Arginine Citrulline Ornithine and Proline Figure

Arginine is a nitrogen-rich amino acid because it contains three nitrogen atoms and is the precursor for nitric oxide (NO). The conversion to NO is catalyzed by the enzyme nitric oxide synthase (NOS), and results in coproduction of the amino acid citrulline. Depending on its site of release, NO exerts several functions including stimulation of the pituitary gland, vasodilation, neurotransmission, and immune modulation. Arginine is also a precursor for urea synthesis in the urea cycle, which has an important function in the detoxification of ammonia and excretion of waste nitrogen from the body. A full urea cycle is only present in the liver, but the arginase enzyme that converts argi-nine to urea and ornithine is to a limited extent also found in other tissues and cells, such as brain, kidney, small intestine, and red blood cells. Ornithine is utilized for the formation of proline, polyamines (putrescine, spermine, and spermidine), glutamic acid, and glutamine. Arginine is involved in collagen formation, tissue repair, and wound healing via proline, which is hydroxylated to form hydroxyproline. This role in wound healing may additionally be mediated by stimulation of collagen synthesis by NO, although this claim is still under investigation. It is currently thought that arginine availability is regulated by the balance between NOS and arginase enzyme activity, which subsequently determines substrate availability for NO and ornithine production. Proline also stimulates hepatocyte DNA and protein synthesis. Polyamines are potent inducers of cell differentiation.

In addition to synthesis of NO, urea, and ornithine, arginine is used for synthesis of creatine, which is an important constituent of skeletal muscle and neurons and acts as an energy source for these tissues. Furthermore, arginine may be catabolyzed to agmatine, which acts as a cell-signaling molecule. Arginine not only acts as an intermediate in the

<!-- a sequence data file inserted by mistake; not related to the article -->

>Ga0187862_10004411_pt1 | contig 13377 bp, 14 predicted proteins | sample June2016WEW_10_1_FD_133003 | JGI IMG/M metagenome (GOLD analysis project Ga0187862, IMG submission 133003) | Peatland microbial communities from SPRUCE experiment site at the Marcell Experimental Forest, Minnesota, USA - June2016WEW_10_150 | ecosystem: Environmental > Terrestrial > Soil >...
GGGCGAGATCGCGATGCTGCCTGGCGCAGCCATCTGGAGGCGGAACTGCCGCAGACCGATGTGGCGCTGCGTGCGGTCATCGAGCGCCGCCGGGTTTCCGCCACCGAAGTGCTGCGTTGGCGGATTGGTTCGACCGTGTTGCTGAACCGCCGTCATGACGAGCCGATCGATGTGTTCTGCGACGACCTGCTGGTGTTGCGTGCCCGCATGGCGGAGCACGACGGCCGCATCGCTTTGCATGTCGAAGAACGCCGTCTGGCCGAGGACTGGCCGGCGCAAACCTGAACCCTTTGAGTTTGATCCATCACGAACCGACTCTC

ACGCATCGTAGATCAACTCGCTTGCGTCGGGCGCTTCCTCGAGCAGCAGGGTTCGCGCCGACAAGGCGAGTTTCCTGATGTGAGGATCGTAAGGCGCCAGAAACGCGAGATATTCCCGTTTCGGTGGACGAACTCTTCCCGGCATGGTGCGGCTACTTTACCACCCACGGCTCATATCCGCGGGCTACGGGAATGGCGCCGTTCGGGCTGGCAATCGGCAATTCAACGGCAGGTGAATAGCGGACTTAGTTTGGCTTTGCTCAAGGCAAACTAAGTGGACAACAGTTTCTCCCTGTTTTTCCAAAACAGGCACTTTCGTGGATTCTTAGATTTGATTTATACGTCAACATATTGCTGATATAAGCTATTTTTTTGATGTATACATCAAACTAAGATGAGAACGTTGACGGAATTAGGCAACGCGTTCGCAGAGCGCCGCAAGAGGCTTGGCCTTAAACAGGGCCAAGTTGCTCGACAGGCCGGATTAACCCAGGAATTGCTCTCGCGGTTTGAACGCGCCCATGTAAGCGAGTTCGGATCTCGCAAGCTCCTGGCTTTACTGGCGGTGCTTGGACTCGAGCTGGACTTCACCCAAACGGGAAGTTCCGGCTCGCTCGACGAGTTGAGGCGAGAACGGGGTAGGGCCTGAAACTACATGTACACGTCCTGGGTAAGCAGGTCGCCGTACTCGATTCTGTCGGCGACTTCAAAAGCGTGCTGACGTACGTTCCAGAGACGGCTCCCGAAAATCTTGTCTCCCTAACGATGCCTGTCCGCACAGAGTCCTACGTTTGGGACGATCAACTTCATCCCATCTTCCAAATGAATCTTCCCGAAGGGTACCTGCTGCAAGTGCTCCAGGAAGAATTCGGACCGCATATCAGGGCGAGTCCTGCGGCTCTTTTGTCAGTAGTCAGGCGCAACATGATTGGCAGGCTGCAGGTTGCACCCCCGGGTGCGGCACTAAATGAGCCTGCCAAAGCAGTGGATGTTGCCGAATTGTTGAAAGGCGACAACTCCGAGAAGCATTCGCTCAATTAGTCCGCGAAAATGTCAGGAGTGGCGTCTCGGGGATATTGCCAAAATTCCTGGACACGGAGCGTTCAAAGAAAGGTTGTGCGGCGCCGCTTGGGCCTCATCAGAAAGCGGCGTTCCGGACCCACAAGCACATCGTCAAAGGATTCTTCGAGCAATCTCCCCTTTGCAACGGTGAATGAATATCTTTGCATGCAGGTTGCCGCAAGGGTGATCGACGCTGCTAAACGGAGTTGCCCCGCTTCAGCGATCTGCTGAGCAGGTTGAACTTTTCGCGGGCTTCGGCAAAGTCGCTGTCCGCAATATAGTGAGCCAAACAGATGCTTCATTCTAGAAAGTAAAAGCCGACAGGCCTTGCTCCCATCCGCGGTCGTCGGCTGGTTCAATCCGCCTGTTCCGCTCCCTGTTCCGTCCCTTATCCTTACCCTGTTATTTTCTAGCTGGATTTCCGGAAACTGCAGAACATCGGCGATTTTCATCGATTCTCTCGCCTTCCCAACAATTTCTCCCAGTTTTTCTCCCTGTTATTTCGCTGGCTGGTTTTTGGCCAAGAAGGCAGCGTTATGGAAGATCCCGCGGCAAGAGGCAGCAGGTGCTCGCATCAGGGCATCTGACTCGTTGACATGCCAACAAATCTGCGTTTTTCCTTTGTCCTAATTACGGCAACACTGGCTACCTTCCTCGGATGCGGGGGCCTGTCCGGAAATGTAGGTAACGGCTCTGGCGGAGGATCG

(cell differentiation) Citrulline ■


(ammonia detoxification)


(hepatocyte DNA and protein synthesis)


(collagen synthesis)

Nitric oxide

(vasodilation, antimicrobial, neurotransmission)

Agmatine Creatin (cell signaling) (energy source skeletal muscle and neurons)

Figure 1 Specific functions of arginine metabolism.

synthesis of functional products, but also is a potent stimulus for the release of several hormones, such as insulin, glucagon, somatostatin, and growth hormone, illustrating its pharmacological characteristics.

Arginine can be synthesized by the body from citrulline. However, since virtually all arginine produced in the liver is trapped within the urea cycle, the kidney is the only arginine-synthesizing organ that significantly contributes to the total body pool of free arginine. Diminished renal arginine synthesis has been found in patients with renal failure and in highly catabolic conditions, like sepsis, burn injury, or trauma (which may be related to concomitant renal failure). In these situations arginine may be considered a conditionally essential amino acid and it has been suggested that arginine supplementation can become useful in these situations.

Citrulline is formed from glutamine, glutamic acid, and proline in the intestine. Plasma citrulline concentration reflects intestinal metabolic function and has recently been introduced as a potential marker for (reduced) enterocyte mass.

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